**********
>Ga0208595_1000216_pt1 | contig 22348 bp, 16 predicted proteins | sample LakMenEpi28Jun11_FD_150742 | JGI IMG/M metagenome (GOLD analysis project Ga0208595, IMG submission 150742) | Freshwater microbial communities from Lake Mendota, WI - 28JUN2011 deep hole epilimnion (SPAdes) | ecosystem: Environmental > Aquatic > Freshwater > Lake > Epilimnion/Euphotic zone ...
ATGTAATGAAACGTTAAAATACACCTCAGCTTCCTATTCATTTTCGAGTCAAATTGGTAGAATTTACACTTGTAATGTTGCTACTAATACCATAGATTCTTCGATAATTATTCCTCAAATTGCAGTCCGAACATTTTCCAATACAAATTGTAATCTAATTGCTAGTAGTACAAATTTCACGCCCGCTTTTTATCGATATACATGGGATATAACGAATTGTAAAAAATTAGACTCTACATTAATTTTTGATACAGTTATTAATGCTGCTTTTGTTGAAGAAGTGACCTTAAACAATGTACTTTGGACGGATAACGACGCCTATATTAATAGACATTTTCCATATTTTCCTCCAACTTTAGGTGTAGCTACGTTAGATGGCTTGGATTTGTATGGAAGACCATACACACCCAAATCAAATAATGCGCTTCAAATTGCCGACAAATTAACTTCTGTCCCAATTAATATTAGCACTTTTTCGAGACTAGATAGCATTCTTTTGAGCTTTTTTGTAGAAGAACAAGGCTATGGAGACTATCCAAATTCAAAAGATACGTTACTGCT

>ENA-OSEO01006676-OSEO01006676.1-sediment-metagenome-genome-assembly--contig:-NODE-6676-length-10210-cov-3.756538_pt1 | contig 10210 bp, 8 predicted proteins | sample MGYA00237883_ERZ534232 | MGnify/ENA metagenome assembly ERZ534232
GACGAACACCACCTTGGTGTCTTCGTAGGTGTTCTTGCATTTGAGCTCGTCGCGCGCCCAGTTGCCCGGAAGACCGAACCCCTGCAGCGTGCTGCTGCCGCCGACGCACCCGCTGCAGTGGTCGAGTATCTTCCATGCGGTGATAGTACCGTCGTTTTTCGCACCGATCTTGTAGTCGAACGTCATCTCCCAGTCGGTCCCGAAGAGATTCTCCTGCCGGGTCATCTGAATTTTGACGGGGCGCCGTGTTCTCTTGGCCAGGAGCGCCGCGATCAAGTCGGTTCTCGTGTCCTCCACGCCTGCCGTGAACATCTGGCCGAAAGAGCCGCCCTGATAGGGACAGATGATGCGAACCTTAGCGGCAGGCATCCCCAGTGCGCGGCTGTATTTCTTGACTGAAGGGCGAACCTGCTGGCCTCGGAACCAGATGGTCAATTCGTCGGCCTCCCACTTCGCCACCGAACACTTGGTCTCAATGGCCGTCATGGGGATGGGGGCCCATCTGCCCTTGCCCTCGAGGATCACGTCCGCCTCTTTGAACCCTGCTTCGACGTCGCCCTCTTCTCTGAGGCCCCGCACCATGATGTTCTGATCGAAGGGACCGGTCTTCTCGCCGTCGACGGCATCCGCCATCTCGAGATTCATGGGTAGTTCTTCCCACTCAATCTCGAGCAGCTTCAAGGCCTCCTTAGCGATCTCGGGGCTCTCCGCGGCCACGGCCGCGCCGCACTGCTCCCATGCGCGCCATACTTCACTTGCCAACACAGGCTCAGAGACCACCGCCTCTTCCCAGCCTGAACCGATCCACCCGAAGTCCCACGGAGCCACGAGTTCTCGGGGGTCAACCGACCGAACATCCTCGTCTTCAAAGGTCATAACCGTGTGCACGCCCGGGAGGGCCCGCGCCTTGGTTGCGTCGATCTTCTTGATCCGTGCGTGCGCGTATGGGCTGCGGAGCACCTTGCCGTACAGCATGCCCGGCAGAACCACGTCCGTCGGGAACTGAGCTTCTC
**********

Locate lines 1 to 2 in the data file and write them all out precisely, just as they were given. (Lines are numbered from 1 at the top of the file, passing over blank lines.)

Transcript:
>Ga0208595_1000216_pt1 | contig 22348 bp, 16 predicted proteins | sample LakMenEpi28Jun11_FD_150742 | JGI IMG/M metagenome (GOLD analysis project Ga0208595, IMG submission 150742) | Freshwater microbial communities from Lake Mendota, WI - 28JUN2011 deep hole epilimnion (SPAdes) | ecosystem: Environmental > Aquatic > Freshwater > Lake > Epilimnion/Euphotic zone ...
ATGTAATGAAACGTTAAAATACACCTCAGCTTCCTATTCATTTTCGAGTCAAATTGGTAGAATTTACACTTGTAATGTTGCTACTAATACCATAGATTCTTCGATAATTATTCCTCAAATTGCAGTCCGAACATTTTCCAATACAAATTGTAATCTAATTGCTAGTAGTACAAATTTCACGCCCGCTTTTTATCGATATACATGGGATATAACGAATTGTAAAAAATTAGACTCTACATTAATTTTTGATACAGTTATTAATGCTGCTTTTGTTGAAGAAGTGACCTTAAACAATGTACTTTGGACGGATAACGACGCCTATATTAATAGACATTTTCCATATTTTCCTCCAACTTTAGGTGTAGCTACGTTAGATGGCTTGGATTTGTATGGAAGACCATACACACCCAAATCAAATAATGCGCTTCAAATTGCCGACAAATTAACTTCTGTCCCAATTAATATTAGCACTTTTTCGAGACTAGATAGCATTCTTTTGAGCTTTTTTGTAGAAGAACAAGGCTATGGAGACTATCCAAATTCAAAAGATACGTTACTGCT